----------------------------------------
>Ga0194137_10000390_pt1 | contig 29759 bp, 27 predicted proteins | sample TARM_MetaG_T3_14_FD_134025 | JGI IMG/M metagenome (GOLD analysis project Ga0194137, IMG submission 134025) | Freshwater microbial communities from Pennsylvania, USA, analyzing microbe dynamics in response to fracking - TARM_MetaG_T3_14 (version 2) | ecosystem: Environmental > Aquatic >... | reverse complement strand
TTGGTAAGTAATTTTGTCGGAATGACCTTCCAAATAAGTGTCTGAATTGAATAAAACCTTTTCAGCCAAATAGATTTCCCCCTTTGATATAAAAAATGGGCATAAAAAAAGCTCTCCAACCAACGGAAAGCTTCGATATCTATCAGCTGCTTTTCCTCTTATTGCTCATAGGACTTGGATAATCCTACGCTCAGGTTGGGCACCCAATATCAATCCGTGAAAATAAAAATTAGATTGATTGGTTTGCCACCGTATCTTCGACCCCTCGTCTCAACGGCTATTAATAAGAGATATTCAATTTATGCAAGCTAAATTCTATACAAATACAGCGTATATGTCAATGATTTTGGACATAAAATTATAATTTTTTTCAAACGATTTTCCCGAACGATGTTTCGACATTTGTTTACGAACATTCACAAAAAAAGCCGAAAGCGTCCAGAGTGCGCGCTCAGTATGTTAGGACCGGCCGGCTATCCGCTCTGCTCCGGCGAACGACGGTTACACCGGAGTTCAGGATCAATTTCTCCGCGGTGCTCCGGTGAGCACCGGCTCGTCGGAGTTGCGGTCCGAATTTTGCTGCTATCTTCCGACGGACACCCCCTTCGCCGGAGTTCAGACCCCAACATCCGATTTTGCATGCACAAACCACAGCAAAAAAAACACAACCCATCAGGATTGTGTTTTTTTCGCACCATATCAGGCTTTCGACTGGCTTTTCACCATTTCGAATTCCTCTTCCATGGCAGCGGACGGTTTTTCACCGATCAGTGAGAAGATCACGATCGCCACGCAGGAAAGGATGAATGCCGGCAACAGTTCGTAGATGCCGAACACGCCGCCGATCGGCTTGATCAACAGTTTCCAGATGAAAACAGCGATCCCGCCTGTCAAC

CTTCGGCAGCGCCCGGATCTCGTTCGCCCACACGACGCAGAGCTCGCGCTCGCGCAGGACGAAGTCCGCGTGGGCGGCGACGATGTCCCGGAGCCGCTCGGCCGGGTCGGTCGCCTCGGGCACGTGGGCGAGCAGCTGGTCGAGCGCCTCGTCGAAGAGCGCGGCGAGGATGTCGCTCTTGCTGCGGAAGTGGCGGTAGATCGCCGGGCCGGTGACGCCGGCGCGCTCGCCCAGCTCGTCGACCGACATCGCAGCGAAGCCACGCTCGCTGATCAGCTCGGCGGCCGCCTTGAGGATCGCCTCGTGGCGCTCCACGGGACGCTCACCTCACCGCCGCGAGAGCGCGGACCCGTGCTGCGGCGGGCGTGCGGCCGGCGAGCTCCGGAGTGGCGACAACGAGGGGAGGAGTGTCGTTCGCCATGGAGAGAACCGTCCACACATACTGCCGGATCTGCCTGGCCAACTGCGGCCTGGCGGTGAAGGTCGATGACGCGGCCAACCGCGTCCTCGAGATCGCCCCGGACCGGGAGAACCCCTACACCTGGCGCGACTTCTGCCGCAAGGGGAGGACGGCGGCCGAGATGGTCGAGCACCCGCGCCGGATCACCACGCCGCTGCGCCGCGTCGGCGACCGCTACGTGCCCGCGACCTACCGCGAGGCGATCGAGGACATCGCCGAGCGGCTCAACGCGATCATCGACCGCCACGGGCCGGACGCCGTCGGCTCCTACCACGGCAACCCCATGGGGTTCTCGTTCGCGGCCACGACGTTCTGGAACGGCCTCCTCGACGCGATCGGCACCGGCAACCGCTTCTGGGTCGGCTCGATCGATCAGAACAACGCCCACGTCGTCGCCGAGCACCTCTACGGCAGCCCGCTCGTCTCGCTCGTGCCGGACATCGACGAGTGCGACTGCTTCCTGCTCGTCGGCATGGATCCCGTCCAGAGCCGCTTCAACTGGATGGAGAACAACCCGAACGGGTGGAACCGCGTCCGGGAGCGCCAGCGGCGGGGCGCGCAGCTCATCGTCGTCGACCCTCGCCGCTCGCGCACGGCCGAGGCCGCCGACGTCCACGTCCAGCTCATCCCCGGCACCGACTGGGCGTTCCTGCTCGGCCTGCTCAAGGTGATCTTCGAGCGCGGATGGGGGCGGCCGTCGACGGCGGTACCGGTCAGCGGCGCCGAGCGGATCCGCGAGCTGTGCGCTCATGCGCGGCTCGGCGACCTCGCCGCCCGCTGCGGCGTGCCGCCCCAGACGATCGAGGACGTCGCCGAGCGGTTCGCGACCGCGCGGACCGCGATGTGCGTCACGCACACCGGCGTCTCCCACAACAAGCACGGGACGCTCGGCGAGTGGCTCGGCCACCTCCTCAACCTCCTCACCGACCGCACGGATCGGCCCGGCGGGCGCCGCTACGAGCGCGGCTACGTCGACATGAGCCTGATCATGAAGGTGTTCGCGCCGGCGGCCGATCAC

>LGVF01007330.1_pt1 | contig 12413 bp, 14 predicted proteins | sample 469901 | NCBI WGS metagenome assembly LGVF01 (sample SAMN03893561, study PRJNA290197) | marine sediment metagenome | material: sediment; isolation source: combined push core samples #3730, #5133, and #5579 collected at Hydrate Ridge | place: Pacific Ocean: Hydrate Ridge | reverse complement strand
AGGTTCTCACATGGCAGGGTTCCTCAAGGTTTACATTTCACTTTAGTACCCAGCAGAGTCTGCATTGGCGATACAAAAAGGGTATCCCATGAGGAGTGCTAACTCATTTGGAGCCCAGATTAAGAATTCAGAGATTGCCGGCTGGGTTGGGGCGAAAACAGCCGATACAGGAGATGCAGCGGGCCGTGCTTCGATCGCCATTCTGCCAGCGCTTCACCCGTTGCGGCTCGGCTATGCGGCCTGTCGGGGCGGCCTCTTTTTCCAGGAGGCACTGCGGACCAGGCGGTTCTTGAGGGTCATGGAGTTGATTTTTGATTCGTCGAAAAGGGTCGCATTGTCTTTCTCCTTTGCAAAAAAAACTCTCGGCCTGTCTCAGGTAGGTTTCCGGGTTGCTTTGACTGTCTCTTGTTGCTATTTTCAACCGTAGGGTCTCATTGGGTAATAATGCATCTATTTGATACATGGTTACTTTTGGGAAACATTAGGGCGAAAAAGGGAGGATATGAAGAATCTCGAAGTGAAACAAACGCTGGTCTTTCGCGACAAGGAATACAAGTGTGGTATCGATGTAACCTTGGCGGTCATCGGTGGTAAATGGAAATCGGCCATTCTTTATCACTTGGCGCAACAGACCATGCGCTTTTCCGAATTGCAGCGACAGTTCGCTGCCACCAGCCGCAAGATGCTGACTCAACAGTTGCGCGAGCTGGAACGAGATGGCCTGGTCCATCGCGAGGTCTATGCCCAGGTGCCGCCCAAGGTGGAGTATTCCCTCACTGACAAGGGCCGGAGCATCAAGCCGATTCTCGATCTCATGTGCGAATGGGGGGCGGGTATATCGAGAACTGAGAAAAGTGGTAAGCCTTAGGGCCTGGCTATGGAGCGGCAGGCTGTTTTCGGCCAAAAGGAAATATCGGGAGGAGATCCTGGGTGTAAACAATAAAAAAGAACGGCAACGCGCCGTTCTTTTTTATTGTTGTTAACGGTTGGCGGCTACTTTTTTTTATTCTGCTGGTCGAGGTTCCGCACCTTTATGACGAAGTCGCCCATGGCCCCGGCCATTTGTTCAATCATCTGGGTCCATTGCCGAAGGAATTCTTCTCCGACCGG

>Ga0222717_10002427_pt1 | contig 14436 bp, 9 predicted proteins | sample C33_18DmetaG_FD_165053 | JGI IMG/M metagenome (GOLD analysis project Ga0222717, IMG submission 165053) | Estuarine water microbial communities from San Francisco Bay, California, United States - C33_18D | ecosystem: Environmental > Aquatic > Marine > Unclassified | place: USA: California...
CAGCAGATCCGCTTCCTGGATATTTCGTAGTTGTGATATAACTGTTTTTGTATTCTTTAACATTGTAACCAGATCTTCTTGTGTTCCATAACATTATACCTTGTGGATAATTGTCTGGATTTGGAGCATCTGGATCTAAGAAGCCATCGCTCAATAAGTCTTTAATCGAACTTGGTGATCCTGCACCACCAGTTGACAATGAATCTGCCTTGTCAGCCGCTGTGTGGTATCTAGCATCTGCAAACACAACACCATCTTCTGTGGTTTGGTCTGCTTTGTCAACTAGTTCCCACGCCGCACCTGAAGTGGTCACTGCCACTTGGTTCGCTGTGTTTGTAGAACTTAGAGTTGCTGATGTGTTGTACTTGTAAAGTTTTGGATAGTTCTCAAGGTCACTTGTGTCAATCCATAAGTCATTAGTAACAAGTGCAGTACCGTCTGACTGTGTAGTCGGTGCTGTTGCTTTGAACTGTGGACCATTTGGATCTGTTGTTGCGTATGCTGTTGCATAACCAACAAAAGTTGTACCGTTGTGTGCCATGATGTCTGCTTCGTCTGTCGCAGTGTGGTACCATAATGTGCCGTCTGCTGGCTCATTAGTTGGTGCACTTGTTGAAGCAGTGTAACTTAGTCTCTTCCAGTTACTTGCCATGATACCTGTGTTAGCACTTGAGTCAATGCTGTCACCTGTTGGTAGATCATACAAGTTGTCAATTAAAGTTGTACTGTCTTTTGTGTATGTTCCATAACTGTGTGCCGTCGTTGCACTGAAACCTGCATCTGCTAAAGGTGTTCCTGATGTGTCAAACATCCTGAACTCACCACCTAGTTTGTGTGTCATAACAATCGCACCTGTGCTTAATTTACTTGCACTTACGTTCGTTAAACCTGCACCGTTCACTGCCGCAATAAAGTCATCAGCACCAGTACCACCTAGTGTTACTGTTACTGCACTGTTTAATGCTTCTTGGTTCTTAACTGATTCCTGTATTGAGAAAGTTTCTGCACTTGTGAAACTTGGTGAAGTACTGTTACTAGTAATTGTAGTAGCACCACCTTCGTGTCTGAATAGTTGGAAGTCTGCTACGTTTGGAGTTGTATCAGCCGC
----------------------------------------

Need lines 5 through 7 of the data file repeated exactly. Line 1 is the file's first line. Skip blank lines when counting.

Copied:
AGGTTCTCACATGGCAGGGTTCCTCAAGGTTTACATTTCACTTTAGTACCCAGCAGAGTCTGCATTGGCGATACAAAAAGGGTATCCCATGAGGAGTGCTAACTCATTTGGAGCCCAGATTAAGAATTCAGAGATTGCCGGCTGGGTTGGGGCGAAAACAGCCGATACAGGAGATGCAGCGGGCCGTGCTTCGATCGCCATTCTGCCAGCGCTTCACCCGTTGCGGCTCGGCTATGCGGCCTGTCGGGGCGGCCTCTTTTTCCAGGAGGCACTGCGGACCAGGCGGTTCTTGAGGGTCATGGAGTTGATTTTTGATTCGTCGAAAAGGGTCGCATTGTCTTTCTCCTTTGCAAAAAAAACTCTCGGCCTGTCTCAGGTAGGTTTCCGGGTTGCTTTGACTGTCTCTTGTTGCTATTTTCAACCGTAGGGTCTCATTGGGTAATAATGCATCTATTTGATACATGGTTACTTTTGGGAAACATTAGGGCGAAAAAGGGAGGATATGAAGAATCTCGAAGTGAAACAAACGCTGGTCTTTCGCGACAAGGAATACAAGTGTGGTATCGATGTAACCTTGGCGGTCATCGGTGGTAAATGGAAATCGGCCATTCTTTATCACTTGGCGCAACAGACCATGCGCTTTTCCGAATTGCAGCGACAGTTCGCTGCCACCAGCCGCAAGATGCTGACTCAACAGTTGCGCGAGCTGGAACGAGATGGCCTGGTCCATCGCGAGGTCTATGCCCAGGTGCCGCCCAAGGTGGAGTATTCCCTCACTGACAAGGGCCGGAGCATCAAGCCGATTCTCGATCTCATGTGCGAATGGGGGGCGGGTATATCGAGAACTGAGAAAAGTGGTAAGCCTTAGGGCCTGGCTATGGAGCGGCAGGCTGTTTTCGGCCAAAAGGAAATATCGGGAGGAGATCCTGGGTGTAAACAATAAAAAAGAACGGCAACGCGCCGTTCTTTTTTATTGTTGTTAACGGTTGGCGGCTACTTTTTTTTATTCTGCTGGTCGAGGTTCCGCACCTTTATGACGAAGTCGCCCATGGCCCCGGCCATTTGTTCAATCATCTGGGTCCATTGCCGAAGGAATTCTTCTCCGACCGG

>Ga0222717_10002427_pt1 | contig 14436 bp, 9 predicted proteins | sample C33_18DmetaG_FD_165053 | JGI IMG/M metagenome (GOLD analysis project Ga0222717, IMG submission 165053) | Estuarine water microbial communities from San Francisco Bay, California, United States - C33_18D | ecosystem: Environmental > Aquatic > Marine > Unclassified | place: USA: California...
CAGCAGATCCGCTTCCTGGATATTTCGTAGTTGTGATATAACTGTTTTTGTATTCTTTAACATTGTAACCAGATCTTCTTGTGTTCCATAACATTATACCTTGTGGATAATTGTCTGGATTTGGAGCATCTGGATCTAAGAAGCCATCGCTCAATAAGTCTTTAATCGAACTTGGTGATCCTGCACCACCAGTTGACAATGAATCTGCCTTGTCAGCCGCTGTGTGGTATCTAGCATCTGCAAACACAACACCATCTTCTGTGGTTTGGTCTGCTTTGTCAACTAGTTCCCACGCCGCACCTGAAGTGGTCACTGCCACTTGGTTCGCTGTGTTTGTAGAACTTAGAGTTGCTGATGTGTTGTACTTGTAAAGTTTTGGATAGTTCTCAAGGTCACTTGTGTCAATCCATAAGTCATTAGTAACAAGTGCAGTACCGTCTGACTGTGTAGTCGGTGCTGTTGCTTTGAACTGTGGACCATTTGGATCTGTTGTTGCGTATGCTGTTGCATAACCAACAAAAGTTGTACCGTTGTGTGCCATGATGTCTGCTTCGTCTGTCGCAGTGTGGTACCATAATGTGCCGTCTGCTGGCTCATTAGTTGGTGCACTTGTTGAAGCAGTGTAACTTAGTCTCTTCCAGTTACTTGCCATGATACCTGTGTTAGCACTTGAGTCAATGCTGTCACCTGTTGGTAGATCATACAAGTTGTCAATTAAAGTTGTACTGTCTTTTGTGTATGTTCCATAACTGTGTGCCGTCGTTGCACTGAAACCTGCATCTGCTAAAGGTGTTCCTGATGTGTCAAACATCCTGAACTCACCACCTAGTTTGTGTGTCATAACAATCGCACCTGTGCTTAATTTACTTGCACTTACGTTCGTTAAACCTGCACCGTTCACTGCCGCAATAAAGTCATCAGCACCAGTACCACCTAGTGTTACTGTTACTGCACTGTTTAATGCTTCTTGGTTCTTAACTGATTCCTGTATTGAGAAAGTTTCTGCACTTGTGAAACTTGGTGAAGTACTGTTACTAGTAATTGTAGTAGCACCACCTTCGTGTCTGAATAGTTGGAAGTCTGCTACGTTTGGAGTTGTATCAGCCGC